Defective endothelial progenitor cells (EPCs) may contribute to the progression of coronary artery disease. Defective EPCs and a reduced responsiveness of aged/diseased tissues may also be reasons for the limited success of clinical trials of autologous CD34+ bone marow cels for the treatment of acute myocardial infarction and peripheral artery disease (PAD). In the Preliminary Results section of the proposal we present the first micro!array and micro!RNA (miR) profiles of human CD34+/Lin! EPCs, comparing healthy volunteers with coronary artery disease (CAD) and age!matched non!CAD patients. The results reveal down!regulation of multiple angiogenic, growth and survival factors including VEGF, integrin!1V, Akt, and eNOS in the CAD group, and >3!fold increased expression of miR!92a, a global anti!angiogenesis miR that targets integrin!1V and Akt, miR!16, that targets VEGF and cell cycle genes CCDN!1 and 2, and miR!21 that targets cell migration factors and stem cell self renewal and has also been associated with neointimal formation. Here we will test the hypothesis that ischemia can be effectively and safely resolved on multiple disease backgrounds by tissue engineering with hypoxia!regulated AAV9 vectors expressing pro!angiogenic growth factors, combined with EPC therapy after engineering the EPCs with selective micro!RNAs (premirs) and micro!RNA inhibitors (antagomirs). We have created and tested a series of unique AAV vectors that express pro!angiogenic genes under the direction of hypoxia!regulated, conditionally silenced promoters. When expressing VEGF, these vectors support directional vessel growth, arteriogenesis and stable reperfusion of ischemic hind limbs, and are protective against AMI in a mouse model. The vectors are highly regulated due to the presence of silencer elements that switch off gene expression under physiological oxygen tension. We propose to profile miR expression in different CD34+ and CD133+ cell populations from CAD patients with and without type 2 diabetes and investigate the role of serum factors in regulating miRs expression, and whether normal regulation and function can be recovered pharmacologically. We will determine whether EPC functions can be recovered by molecular genetic engineering of EPCs, and test engineered EPC therapy in multiple models of ischemia on backgrounds of age and atherosclerosis.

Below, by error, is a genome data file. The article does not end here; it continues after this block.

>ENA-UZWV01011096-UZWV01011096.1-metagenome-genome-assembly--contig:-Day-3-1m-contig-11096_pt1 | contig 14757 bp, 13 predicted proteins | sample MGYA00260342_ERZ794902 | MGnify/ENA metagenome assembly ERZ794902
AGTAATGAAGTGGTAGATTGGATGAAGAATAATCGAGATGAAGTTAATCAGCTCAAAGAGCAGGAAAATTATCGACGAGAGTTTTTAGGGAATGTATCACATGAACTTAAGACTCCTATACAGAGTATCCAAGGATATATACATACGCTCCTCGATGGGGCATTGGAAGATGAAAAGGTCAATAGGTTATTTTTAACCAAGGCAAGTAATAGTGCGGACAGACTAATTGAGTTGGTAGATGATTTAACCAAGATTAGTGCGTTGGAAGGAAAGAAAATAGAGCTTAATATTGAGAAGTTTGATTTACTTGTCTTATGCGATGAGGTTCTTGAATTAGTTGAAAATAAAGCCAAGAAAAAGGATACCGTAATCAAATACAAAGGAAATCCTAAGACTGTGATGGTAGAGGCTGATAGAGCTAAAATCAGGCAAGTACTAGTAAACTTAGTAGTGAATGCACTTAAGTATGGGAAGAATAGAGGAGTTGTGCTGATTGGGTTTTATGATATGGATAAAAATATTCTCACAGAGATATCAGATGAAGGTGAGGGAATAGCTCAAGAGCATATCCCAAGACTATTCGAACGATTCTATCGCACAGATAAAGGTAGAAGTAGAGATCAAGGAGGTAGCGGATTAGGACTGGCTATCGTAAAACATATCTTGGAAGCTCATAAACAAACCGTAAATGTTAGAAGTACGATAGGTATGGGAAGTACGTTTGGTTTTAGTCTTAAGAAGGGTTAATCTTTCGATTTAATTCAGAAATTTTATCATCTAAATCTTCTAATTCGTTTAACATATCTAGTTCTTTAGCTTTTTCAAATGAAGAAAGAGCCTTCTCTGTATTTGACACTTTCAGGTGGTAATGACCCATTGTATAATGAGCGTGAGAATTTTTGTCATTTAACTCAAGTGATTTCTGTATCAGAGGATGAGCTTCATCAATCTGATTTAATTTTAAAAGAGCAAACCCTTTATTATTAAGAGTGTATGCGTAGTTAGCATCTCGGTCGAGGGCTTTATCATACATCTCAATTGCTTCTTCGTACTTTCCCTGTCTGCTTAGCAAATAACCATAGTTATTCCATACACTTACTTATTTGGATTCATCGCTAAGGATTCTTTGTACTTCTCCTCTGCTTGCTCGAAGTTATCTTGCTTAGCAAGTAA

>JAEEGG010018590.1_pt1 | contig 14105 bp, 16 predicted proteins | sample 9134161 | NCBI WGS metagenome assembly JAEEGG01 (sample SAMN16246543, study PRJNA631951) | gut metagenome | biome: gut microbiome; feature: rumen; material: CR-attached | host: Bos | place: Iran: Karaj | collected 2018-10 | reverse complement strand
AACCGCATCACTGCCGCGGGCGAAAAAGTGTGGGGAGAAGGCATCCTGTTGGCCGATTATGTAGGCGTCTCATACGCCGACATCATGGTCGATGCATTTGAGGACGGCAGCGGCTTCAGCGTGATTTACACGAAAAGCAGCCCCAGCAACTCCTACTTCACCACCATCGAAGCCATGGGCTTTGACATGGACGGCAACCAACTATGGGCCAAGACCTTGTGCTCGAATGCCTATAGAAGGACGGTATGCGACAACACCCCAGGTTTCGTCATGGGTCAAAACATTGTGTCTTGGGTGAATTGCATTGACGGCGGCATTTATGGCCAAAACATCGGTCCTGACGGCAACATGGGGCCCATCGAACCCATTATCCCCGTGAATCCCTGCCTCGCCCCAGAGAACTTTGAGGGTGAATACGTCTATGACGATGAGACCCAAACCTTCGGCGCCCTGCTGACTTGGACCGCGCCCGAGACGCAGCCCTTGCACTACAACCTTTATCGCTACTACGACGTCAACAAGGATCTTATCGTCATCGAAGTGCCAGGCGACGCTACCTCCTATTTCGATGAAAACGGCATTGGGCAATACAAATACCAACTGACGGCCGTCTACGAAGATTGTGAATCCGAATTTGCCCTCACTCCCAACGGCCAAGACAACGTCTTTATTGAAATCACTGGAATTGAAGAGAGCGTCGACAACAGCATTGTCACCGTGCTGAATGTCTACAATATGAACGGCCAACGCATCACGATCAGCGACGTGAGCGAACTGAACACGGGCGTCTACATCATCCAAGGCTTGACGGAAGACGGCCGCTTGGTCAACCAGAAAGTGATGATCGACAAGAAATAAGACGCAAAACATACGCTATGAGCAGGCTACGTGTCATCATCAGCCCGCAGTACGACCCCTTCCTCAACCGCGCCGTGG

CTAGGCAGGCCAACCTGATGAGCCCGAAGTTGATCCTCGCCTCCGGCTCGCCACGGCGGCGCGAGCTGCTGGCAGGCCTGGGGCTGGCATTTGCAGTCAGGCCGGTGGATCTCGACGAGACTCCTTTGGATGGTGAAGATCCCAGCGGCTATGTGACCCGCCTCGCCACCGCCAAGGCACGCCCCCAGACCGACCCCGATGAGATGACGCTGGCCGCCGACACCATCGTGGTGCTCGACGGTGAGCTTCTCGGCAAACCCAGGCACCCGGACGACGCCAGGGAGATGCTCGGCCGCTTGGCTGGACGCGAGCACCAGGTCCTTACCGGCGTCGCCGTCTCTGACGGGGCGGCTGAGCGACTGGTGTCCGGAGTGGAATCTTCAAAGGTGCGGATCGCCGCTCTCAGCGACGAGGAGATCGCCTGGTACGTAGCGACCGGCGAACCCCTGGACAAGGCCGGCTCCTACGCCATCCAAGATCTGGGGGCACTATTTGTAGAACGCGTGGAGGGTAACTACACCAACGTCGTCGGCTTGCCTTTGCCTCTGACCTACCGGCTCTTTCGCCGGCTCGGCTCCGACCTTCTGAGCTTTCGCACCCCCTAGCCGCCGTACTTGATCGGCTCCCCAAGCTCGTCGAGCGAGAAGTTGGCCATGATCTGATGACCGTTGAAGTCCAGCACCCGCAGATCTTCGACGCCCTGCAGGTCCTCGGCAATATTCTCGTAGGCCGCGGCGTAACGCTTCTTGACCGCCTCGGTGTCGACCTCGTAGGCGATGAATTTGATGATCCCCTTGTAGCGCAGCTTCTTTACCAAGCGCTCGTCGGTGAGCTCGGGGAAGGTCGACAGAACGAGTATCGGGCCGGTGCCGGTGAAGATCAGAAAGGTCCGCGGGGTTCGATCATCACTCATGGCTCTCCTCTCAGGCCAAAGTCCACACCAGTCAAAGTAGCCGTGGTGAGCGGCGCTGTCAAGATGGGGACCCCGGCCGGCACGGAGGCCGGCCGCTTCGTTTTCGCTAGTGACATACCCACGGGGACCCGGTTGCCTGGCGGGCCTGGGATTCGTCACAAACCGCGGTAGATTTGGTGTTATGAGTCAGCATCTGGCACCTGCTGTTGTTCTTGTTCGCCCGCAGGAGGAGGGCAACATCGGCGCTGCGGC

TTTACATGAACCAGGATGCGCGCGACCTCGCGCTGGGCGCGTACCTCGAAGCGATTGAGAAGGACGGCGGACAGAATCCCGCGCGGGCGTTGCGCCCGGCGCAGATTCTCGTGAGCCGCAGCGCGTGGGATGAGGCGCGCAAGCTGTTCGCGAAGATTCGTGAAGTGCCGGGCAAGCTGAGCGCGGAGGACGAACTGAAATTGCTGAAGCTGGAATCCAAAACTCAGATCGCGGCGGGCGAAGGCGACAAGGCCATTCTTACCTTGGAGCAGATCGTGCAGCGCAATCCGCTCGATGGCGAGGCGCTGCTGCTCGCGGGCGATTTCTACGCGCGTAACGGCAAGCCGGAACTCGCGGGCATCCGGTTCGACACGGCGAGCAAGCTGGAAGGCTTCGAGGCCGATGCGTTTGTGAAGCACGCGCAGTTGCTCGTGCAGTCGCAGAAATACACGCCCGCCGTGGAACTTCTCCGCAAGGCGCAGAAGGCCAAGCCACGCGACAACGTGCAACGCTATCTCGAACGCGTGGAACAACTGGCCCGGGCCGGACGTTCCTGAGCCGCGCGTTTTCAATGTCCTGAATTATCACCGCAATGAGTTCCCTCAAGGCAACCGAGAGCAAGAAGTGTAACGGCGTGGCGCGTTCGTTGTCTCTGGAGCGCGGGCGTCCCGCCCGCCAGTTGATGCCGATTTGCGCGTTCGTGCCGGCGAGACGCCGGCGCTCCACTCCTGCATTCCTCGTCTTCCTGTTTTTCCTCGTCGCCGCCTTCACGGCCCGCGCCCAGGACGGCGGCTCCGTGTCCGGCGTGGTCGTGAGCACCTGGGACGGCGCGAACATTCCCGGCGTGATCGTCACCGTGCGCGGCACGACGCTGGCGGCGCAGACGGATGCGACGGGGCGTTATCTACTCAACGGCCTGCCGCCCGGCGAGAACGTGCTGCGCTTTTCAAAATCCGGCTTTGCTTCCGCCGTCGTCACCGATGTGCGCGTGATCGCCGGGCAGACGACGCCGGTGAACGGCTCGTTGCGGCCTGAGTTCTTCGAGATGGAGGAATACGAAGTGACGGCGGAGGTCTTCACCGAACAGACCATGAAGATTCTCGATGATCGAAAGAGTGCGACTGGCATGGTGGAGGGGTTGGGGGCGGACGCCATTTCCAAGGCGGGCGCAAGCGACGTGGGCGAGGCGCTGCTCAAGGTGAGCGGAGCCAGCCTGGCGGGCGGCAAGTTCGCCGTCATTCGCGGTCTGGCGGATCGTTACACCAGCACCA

In Aims 1 and 2 we will profile miRs, their targets and functions in EPCs from CAD patients 1 T2D and investigate pathways to regain function.
In Aim 3 we will characterize the cellular and molecular events that promote revascularization in response to optimal gene and engineered cell therapy in each model of ischemia and each age/disease background.

Public Health Relevance

Studies are proposed to determine why bone marrow cells from patients with coronary artery disease and peripheral artery disease have defective functions and do not provide efficient therapy when they are collected from a patient's bone marrow, purified and delivered back to the same patient for stem cell therapy. Experiments are proposed to correct the defects in these cells and optimize a cellular bioengineering protocol that will improve stem cell therapy for patients with peripheral and coronary artery disease.

National Institute of Health (NIH)
National Heart, Lung, and Blood Institute (NHLBI)
Research Project (R01)
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Myocardial Ischemia and Metabolism Study Section (MIM)
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Reid, Diane M
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University of Miami School of Medicine
Schools of Medicine
Coral Gables
United States
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